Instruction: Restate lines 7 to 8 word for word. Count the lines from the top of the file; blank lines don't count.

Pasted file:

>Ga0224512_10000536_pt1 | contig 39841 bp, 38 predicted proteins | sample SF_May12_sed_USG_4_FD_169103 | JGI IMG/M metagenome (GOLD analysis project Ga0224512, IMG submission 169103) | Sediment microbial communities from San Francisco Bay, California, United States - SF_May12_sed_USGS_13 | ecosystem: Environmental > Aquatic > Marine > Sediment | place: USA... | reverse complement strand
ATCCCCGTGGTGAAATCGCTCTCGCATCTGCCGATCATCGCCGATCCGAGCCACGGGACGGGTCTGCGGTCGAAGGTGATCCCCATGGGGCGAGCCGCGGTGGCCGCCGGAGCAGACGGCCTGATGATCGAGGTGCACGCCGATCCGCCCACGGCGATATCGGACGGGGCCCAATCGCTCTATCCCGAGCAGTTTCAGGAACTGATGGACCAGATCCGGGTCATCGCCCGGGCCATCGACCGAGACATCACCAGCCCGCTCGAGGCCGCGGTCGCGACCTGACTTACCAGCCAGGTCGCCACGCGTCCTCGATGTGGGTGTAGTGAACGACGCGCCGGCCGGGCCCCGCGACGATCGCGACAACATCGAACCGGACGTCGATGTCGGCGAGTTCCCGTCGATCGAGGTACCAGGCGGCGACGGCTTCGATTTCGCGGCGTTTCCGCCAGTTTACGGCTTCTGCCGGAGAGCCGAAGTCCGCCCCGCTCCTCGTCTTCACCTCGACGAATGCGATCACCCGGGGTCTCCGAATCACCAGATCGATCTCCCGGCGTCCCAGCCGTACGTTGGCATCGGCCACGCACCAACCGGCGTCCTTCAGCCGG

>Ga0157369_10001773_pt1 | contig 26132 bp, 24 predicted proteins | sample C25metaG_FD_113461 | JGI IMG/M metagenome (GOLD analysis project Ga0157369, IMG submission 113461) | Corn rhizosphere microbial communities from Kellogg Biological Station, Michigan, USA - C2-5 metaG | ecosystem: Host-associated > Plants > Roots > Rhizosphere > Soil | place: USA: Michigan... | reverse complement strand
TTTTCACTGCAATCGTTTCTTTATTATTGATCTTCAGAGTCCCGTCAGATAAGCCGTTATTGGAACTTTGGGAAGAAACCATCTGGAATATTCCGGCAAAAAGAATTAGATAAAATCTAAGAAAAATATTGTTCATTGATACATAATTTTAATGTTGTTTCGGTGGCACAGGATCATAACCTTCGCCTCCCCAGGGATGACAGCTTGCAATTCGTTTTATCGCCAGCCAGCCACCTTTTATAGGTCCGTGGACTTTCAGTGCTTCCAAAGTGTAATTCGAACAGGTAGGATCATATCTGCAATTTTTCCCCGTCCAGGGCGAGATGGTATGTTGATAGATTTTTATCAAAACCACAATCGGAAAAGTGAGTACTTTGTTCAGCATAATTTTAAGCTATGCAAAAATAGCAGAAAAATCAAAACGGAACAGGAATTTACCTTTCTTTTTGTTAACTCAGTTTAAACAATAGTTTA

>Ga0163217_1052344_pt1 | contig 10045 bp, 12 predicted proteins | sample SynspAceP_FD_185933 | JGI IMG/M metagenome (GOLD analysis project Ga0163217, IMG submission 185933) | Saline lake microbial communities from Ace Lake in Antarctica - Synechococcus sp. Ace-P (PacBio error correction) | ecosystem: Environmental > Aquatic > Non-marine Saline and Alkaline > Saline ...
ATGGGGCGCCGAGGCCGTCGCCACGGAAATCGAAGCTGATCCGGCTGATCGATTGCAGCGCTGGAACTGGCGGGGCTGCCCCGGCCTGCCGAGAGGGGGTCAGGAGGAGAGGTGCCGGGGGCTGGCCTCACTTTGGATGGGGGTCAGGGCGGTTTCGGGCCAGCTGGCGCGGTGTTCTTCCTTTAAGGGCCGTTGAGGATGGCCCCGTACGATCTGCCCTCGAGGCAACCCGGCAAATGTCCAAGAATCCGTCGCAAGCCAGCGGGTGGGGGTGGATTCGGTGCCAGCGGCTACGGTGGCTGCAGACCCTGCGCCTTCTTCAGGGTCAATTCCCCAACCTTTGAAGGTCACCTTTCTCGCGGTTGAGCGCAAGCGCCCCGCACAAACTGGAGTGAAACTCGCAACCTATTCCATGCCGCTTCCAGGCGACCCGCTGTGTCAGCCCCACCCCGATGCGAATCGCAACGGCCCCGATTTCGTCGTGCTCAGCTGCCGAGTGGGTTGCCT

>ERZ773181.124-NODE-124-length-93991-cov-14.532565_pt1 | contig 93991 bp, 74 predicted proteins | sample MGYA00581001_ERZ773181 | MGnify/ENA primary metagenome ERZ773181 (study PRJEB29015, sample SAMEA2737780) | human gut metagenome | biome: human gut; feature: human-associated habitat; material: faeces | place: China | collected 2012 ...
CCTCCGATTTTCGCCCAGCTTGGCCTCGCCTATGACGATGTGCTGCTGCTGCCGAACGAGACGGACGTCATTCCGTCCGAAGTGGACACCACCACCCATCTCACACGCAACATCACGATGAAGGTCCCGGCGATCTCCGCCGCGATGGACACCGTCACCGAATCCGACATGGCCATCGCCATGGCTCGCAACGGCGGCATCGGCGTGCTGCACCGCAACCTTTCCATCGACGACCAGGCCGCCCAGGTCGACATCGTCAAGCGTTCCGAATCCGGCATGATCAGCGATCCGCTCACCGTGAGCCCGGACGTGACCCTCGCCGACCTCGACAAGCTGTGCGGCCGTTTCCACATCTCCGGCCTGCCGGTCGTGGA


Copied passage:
>ERZ773181.124-NODE-124-length-93991-cov-14.532565_pt1 | contig 93991 bp, 74 predicted proteins | sample MGYA00581001_ERZ773181 | MGnify/ENA primary metagenome ERZ773181 (study PRJEB29015, sample SAMEA2737780) | human gut metagenome | biome: human gut; feature: human-associated habitat; material: faeces | place: China | collected 2012 ...
CCTCCGATTTTCGCCCAGCTTGGCCTCGCCTATGACGATGTGCTGCTGCTGCCGAACGAGACGGACGTCATTCCGTCCGAAGTGGACACCACCACCCATCTCACACGCAACATCACGATGAAGGTCCCGGCGATCTCCGCCGCGATGGACACCGTCACCGAATCCGACATGGCCATCGCCATGGCTCGCAACGGCGGCATCGGCGTGCTGCACCGCAACCTTTCCATCGACGACCAGGCCGCCCAGGTCGACATCGTCAAGCGTTCCGAATCCGGCATGATCAGCGATCCGCTCACCGTGAGCCCGGACGTGACCCTCGCCGACCTCGACAAGCTGTGCGGCCGTTTCCACATCTCCGGCCTGCCGGTCGTGGA